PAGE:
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Breakfast links: Motion like the tide


Photo by greghartmann on Flickr.
Anacostia fears tsunami: The wake of Lumen8­Anacostia and Cherry Blast have left questions and concerns in Anacostian minds. Could the neighbor­hood control a wave of gentrification if it comes to Anacostia's shore? (City Paper)

DDOT moves, but slowly: DDOT has now placed its order for 2 new streetcars. But councilmembers worry that it's been slow with hiring, streetcar purchases, and more. (WTOP, TBD)

Barry blames press: Asian and Pacific Islander residents criticized Marion Barry for his recent comments; Barry responded by blaming the media for blowing up the issue. He's also reached out to the Phillipine ambassador who called for an apology. (Post)

Back to work: Maryland needs 2 special sessions to for the budget and gambling legislation, though the Senate wants to deal with transportation instead. Perhaps it's time for the state to move to a full-time legislature? (Washington Times, FreeStater)

Costco not winning hearts: Costco tried to convince nearby residents that the large gas station it wants to build behind a new Wheaton store won't harm air quality and the neighborhood. Most were unconvinced, but liked the landscape architecture. (Patch)

Infant mortality improves: DC's infant mortality rate has improved markedly, moving from 23.1 deaths per 1,000 to only 8 deaths per 1,000. Home health visits and better healthcare outreach contributed to the improvement. (Post)

Hope from DC's renaissance: Detroit's current plight is much like DC's in the 1990s: loss of financial control, declining population, and rampant violence. Yet if DC could turn around, Detroit can, too. (MLive)

The snarl reaches Brazil: São Paulo's traffic is obscenely bad, largely from onerous parking minimums that often double the space a developer needs to build. (IBT)

And...: DC's major development projects continue to crawl forward. (WBJ) ... San Jose is plotting a major shift towards sustainable growth and transportation. (Sociecity) ... The Sierra Club endorses candidates for Falls Church City Council. (BlueVirginia)

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David Edmondson is a transportation and urban affairs enthusiast living in Mount Vernon Square. He blogs about Marin County, California, at The Greater Marin

Comments

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I'm absolutely sure Detroit could turn around -- if the federal goverment and another $150 billion a year in federal contractors moved there.

by charlie on Apr 27, 2012 9:08 am • linkreport

RE: Detroit

Not sure I agree with the Detroit-DC comparisons as the economies of each city are both quite different, with the former being dependent on a single industry and the other being dependent on government, which brings in a comparatively diverse array of industries.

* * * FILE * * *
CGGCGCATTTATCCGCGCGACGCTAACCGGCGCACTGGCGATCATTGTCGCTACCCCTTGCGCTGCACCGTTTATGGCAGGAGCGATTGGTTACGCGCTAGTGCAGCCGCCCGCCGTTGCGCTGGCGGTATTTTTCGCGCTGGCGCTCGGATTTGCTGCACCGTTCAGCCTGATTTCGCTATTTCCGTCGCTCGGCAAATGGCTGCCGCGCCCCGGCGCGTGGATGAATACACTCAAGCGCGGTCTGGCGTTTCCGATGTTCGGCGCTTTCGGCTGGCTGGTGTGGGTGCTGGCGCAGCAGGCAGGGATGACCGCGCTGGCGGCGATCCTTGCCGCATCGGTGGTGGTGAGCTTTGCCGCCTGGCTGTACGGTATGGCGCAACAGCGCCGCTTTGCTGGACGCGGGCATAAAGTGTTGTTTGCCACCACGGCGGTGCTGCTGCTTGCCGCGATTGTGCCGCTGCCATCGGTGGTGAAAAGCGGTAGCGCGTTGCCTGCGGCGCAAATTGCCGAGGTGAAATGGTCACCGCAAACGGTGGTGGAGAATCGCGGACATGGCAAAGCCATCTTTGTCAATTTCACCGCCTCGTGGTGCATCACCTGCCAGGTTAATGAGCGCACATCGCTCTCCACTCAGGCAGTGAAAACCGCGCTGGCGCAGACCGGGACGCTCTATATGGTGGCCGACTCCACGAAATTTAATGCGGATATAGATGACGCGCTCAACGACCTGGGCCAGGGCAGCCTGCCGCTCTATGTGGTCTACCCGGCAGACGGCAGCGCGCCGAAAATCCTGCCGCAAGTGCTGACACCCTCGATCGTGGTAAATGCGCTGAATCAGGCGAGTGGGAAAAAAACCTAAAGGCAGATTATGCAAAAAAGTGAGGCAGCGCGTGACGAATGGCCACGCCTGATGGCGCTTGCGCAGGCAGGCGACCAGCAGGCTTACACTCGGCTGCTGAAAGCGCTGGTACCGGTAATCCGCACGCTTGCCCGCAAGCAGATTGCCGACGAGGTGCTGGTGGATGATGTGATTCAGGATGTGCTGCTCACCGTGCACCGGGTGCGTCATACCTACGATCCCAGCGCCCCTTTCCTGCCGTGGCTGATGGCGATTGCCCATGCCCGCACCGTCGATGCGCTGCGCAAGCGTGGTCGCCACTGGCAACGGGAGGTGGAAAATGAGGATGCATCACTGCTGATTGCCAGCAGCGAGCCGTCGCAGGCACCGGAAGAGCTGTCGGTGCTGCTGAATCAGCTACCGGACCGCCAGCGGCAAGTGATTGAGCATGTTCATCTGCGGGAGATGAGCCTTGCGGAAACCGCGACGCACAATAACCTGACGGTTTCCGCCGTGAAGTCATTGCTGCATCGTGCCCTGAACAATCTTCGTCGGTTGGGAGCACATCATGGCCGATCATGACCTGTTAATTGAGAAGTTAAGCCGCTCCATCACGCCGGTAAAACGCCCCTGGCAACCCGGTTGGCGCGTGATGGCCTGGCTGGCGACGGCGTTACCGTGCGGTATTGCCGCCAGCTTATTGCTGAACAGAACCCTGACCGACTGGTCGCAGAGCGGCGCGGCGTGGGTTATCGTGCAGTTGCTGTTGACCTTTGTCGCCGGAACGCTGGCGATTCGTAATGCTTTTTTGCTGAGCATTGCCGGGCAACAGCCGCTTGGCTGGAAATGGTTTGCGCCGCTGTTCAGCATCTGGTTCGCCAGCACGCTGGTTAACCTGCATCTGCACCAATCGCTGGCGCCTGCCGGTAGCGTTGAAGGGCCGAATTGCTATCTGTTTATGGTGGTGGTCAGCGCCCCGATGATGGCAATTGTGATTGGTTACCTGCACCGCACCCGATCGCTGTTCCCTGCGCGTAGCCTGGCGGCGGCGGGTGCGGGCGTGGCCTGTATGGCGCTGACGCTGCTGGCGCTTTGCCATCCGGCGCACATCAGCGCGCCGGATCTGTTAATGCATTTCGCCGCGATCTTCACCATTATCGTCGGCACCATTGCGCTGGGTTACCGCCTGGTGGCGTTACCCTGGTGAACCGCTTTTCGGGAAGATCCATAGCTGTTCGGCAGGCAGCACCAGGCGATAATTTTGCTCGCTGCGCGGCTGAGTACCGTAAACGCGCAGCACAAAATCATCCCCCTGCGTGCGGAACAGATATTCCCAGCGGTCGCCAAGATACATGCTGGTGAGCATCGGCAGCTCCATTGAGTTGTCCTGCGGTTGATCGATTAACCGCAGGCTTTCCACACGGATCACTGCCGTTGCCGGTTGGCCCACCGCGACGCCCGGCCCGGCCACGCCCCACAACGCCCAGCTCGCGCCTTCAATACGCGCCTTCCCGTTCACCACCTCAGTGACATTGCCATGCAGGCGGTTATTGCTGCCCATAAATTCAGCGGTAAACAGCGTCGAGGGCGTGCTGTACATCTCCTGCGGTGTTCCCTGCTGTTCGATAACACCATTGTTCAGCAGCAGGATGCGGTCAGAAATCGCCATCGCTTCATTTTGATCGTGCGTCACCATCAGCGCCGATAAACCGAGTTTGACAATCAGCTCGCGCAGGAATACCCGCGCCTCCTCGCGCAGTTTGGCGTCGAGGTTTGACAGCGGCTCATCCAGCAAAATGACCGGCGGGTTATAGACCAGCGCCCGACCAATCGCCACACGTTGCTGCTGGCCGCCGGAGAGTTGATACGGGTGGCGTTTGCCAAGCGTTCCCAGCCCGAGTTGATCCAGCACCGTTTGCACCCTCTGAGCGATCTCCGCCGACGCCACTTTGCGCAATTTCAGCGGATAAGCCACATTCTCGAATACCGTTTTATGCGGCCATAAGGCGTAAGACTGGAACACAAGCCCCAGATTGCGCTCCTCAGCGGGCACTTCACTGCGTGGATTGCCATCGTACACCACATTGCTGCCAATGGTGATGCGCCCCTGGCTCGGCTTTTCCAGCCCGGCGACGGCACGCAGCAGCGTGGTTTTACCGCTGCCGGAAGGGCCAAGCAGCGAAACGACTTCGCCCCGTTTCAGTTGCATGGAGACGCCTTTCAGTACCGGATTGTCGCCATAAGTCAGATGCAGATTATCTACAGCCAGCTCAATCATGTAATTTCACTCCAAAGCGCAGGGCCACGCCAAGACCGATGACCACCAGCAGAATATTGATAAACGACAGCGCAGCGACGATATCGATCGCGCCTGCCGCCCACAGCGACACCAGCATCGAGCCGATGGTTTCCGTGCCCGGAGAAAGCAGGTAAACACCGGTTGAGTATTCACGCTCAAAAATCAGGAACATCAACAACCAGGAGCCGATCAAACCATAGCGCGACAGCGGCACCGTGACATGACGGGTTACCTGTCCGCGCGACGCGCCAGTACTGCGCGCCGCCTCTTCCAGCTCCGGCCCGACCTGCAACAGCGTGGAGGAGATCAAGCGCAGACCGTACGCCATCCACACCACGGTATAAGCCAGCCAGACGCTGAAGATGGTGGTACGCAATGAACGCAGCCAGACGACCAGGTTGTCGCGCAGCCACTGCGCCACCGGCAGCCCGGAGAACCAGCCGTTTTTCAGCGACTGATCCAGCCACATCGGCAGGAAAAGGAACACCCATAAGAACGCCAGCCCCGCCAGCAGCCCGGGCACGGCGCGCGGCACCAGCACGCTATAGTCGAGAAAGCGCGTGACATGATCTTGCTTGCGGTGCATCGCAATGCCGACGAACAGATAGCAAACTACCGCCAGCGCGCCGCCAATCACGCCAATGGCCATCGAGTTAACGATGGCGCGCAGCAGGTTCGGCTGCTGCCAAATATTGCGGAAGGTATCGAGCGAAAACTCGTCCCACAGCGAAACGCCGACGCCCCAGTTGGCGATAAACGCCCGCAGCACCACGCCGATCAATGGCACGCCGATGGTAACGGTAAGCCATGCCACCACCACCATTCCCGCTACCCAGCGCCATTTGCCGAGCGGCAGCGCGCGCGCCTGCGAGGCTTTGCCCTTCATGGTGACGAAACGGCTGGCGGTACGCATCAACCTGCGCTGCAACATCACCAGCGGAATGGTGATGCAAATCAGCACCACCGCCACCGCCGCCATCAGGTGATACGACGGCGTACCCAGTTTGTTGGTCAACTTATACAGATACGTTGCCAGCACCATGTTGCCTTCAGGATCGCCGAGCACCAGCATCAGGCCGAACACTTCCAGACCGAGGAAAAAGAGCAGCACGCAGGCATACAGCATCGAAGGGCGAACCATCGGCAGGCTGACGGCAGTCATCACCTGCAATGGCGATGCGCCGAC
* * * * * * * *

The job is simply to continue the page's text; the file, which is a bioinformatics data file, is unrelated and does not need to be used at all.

The infrastructure is also remarkedly different, with Detroit currently lacking any strong high-capacity transit system (though they do have plenty of opportunity for BRT) and possessing a land use pattern that is difficult -- but certainly not impossible -- to convert into the type of urban neighborhoods that are currently surging in popularity. Though on the bright side: with so much vacant land they, sort of like Prince George's, have the opportunity to relatively easily build from scratch in whatever form they wish.

by Bossi on Apr 27, 2012 9:27 am • linkreport

From the first piece:

"Any time the face of a neighborhood changes, the issues of top priority change," Wilson explains. "You gotta be careful what you ask for. Can you have it both ways? I don’t know."

So I'm confused. What are the issues of top priority in Anacostia now? And how are these in conflict with a general desire for improved retail, lower crime, etc.?

Marion Barry seems very concerned that there aren't lots of good restaurant options, for example. But would changing that only be acceptable if the new restaurants were run by long-time residents who look like him?

by Gray on Apr 27, 2012 9:38 am • linkreport

"Any time the face of a neighborhood changes, the issues of top priority change," Wilson explains. "You gotta be careful what you ask for. Can you have it both ways? I don’t know."

This confused me too - doesn't everyone want lower crime, better services, improved retail and dining options, better schools, etc?

It seems like this comment is a smokescreen for the true feelings, "Yes, we want all of those things, but we don't then want the neighborhood to become attractive to people who haven't traditionally lived here, and have an influx of 'them' in 'our' neighborhoods, even though the very things that improve it for us attrach 'outsiders' as well. Oh, and property values, taxes and rents should stay the same."

In other words, wave a magic wand and make everything better for me and my neighbors, but no one else. And suspend the basic principles of economics while you're at it. It's public policy as performed in Fantasyland by the Fairy Godmother (yes, I have a 5 yo girl).

by dcd on Apr 27, 2012 9:54 am • linkreport

I agree with Charlie and Bossi - I don't see the Detroit/DC comparisons as apt. How about Detroit to Pittsburgh? They were a similar blue-collar city that lost tons of jobs, economy in the dump, etc, but is now starting to turn it around by being a technological hub.